Cate’s sentiments are echoed by Dr. Chris Hart, a psychologist based in Nairobi, who says that it is only an extremely few people who will commit suicide on impulse.
“People who commit suicide usually have triggers that have been brewing for some time waiting to go off. They will seem happy and lead seemingly normal and happy lives. But inside, they will be struggling with stress and depression,” he says. This makes it very difficult to spot a man on his way to committing suicide. “Someone looking to commit suicide is hard to identify. Everything about them will look right until the very last moments when they engage in illogical activities,” he says.
Dr. Hart says that a depressed person may not have the thought of committing suicide moments or hours before he or she does it, until something happens that sets the suicidal trigger off. “They may have been stressed but not thinking about suicide. Then something happens that tips them over. It could be a remembrance of an event, a word from a friend, a thought or even sight,” he says. For example, it seemed that Gerald hardly received a helping hand, despite staying online for hours after posting his suicide note. This is because he was considered playful, comedian, and a dramatist.
Looking back, Cate says that depression has become so hard to point out because it is perceived as a first world disease. “There is a lot of ignorance and selfishness around depression.
It does not help either when friends or family mock victims of depression by telling them to man up or treating them as if they have been bewitched. This creates seclusion which ultimately pushes them over the cliff,” she says.
Ken Munyua, a psychologist based in Nairobi says that you must never ignore any messages that involve suicide.
“At the very end, it is likely that there will be key hints that are often singled out once a suicide has taken place. These will include talks about death, anti-social tendencies, excessive maniac behaviours, and intentional bodily harm,” he says.
You should also look out for extreme changes. “Raise the red flag when your friend or acquaintance makes radical changes such as refusing to go to work, church, or attend family obligations,” says family therapist Grace Kariuki. “Depressed expressions will also include the belief that everyone is against your friend, crying spells, self-hatred and condemnation.”
This is supported by Munyua, who says that your friend will think that their challenges and expectations are insurmountable.
“They will also feel that those around them are unappreciative, and that they should just leave them alone. This will be compounded when family and friends talk of them as being useless or saying that no one will notice, care, or even feel bad if they die,” he says.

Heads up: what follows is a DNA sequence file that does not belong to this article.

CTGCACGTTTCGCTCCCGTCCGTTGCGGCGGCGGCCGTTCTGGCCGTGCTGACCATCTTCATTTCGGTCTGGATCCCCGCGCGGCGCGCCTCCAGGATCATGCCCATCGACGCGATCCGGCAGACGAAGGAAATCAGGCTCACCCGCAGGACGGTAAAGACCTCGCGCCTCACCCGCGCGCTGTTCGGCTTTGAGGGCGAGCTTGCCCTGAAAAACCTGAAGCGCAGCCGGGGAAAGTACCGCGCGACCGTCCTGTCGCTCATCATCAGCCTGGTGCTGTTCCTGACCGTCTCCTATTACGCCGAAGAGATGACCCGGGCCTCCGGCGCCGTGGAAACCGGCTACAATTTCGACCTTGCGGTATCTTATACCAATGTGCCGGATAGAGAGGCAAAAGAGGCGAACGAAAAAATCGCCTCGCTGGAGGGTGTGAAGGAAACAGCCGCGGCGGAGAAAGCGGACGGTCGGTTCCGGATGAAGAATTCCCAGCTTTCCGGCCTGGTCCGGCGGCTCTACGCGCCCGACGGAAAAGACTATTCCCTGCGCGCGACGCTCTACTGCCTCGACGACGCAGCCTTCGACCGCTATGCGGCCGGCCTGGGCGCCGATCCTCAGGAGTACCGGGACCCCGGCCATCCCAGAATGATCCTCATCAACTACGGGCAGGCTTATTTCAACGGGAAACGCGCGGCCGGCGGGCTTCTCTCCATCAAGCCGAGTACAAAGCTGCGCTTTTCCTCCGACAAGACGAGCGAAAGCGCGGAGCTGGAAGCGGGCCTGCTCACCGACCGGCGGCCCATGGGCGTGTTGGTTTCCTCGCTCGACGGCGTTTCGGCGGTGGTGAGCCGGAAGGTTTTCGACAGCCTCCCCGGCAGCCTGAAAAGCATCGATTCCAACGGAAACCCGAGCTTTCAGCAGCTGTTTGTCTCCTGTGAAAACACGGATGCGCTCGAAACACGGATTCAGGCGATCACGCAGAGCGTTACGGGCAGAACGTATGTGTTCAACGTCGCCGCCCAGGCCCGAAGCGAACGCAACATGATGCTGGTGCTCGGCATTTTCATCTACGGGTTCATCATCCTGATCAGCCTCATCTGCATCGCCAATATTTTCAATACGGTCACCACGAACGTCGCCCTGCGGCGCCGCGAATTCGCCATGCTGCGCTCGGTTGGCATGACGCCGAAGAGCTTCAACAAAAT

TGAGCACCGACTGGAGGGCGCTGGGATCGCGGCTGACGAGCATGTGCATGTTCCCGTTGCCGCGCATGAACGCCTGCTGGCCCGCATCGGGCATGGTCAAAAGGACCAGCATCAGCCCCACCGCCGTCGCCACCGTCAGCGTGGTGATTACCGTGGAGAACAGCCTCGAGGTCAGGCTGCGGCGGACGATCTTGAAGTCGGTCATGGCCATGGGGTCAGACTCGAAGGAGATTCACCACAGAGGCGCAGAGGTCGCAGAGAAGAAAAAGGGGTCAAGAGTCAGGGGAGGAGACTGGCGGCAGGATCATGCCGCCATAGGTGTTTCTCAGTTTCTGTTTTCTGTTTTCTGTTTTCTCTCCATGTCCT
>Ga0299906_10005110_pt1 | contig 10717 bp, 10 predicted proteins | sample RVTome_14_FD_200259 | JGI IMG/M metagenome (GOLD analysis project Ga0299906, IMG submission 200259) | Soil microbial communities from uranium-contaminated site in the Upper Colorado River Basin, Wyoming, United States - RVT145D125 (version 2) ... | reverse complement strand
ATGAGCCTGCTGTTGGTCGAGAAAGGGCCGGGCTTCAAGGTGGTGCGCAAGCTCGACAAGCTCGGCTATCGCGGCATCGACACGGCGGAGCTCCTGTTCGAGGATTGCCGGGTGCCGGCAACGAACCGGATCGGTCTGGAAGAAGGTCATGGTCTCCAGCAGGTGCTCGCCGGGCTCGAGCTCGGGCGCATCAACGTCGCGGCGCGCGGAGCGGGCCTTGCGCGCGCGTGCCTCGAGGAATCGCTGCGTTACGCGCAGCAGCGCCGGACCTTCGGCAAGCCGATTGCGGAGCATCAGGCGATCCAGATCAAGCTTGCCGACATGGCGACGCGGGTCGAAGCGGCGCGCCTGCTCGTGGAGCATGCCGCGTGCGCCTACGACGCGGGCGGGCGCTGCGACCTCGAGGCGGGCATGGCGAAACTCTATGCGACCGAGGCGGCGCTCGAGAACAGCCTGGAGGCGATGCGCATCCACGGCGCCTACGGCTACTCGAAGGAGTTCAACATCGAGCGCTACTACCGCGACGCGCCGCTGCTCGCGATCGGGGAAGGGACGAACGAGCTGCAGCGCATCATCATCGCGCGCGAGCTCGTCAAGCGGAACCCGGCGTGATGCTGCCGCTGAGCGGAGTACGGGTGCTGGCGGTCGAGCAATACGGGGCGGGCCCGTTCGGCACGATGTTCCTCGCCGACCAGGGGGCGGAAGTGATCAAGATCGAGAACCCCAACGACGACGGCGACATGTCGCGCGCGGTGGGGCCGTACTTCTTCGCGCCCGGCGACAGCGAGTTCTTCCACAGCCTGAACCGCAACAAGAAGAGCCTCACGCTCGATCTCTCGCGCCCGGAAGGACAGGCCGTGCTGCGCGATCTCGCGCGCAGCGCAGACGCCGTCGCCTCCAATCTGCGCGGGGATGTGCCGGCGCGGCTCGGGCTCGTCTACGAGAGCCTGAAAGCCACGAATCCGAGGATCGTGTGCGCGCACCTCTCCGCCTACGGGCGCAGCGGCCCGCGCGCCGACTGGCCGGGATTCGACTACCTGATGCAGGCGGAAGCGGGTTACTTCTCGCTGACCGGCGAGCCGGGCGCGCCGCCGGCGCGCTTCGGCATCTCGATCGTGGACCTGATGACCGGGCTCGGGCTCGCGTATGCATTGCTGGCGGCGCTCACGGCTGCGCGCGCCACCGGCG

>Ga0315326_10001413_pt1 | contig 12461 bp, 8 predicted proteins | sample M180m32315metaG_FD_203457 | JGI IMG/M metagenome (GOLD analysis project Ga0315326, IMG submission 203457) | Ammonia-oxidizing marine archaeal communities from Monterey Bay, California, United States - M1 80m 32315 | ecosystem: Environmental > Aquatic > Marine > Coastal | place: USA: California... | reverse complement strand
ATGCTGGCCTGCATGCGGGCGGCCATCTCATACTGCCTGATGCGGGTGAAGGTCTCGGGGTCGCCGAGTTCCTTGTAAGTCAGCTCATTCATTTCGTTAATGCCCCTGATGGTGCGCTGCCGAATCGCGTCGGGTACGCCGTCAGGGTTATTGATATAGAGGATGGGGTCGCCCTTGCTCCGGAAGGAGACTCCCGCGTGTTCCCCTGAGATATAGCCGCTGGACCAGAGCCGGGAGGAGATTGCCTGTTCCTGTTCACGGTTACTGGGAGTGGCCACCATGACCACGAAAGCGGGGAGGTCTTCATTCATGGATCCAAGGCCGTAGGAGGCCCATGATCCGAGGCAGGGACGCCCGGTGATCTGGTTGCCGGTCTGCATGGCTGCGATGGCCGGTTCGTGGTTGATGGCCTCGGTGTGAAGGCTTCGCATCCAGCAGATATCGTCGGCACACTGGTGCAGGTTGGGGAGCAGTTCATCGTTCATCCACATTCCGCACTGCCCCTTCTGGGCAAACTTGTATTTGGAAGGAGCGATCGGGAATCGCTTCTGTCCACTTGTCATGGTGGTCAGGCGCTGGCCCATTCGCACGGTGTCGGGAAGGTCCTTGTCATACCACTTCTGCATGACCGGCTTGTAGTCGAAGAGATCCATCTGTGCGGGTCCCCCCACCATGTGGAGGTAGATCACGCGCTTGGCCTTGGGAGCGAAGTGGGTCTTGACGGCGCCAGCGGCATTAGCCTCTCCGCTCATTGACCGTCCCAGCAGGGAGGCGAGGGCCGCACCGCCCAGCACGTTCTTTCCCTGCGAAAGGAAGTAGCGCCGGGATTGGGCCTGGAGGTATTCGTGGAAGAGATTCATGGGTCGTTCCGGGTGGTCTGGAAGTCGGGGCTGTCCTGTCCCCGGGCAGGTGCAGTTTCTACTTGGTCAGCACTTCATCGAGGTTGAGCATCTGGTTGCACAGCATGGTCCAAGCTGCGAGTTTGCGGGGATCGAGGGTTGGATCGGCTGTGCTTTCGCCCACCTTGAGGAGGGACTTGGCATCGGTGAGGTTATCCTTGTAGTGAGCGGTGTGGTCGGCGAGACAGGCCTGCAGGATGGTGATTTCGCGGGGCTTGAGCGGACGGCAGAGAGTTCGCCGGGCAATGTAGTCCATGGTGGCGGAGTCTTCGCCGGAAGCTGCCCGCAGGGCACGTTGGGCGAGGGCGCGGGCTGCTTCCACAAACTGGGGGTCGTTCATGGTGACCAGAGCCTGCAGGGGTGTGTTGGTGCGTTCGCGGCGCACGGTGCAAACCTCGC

One of the key mistakes you must not make is to tell your friend head on that they have depression. “Do not tell your friend that you know they have depression. Instead, identify your concern and behaviours that have led to your concerns,” says Grace.
If you feel that your friend could be suicidal, she says that you can gently ask them what they have been thinking about doing to solve or get rid of their problem. “If you are close to them and find out that they are actively suicidal, do not leave them alone. Try and keep things that they could use to end their lives away from them,” she says.
From her experience, Cate says that instead of encouraging your depressed friend to visit religious places, you should urge them towards a professional. “Don’t give up on them even if they avoid you or push you away. Do not gossip about them. Respect that they are sick, and not weird,” she says.
This is echoed by Munyua, who says that the long-term solution is psychiatric and psychological support. “You will also do well to suggest that they change their environment in a bid to get rid of any memories that might be fueling the depression,” he says. This will also require you to be ready to walk with them through their journey out of depression.
“The process of healing calls for regular and consistent support from the practitioners involved.” Also, WHO recommends that psychosocial treatments are effective for mild depression. “Antidepressants can be an effective form of treatment for moderate to severe depression but are not the first line of treatment for cases of mild depression. They should not be used for treating depression in children,” adds the report.
Despite your efforts to get your friend or loved one out of the woods, they may still end their lives by suicide. In such an eventuality, Deborah Serani, a psychologist and the author of Living with Depression, says that you must hold very tightly to the fact that you aren’t responsible for their death in any way.
This is what will allow you to grieve and heal properly. “Do not set a grieving timeline. You’ll face setbacks and take time before you find a place to rest your sadness and loss, and even more time before you can envision certain possibilities such as love and friendships again,” she says. You may also seek professional help if it gets too tough, or join a support group.
“Do not fail to reach out to your family and your other friends, or abandon your health,” she says.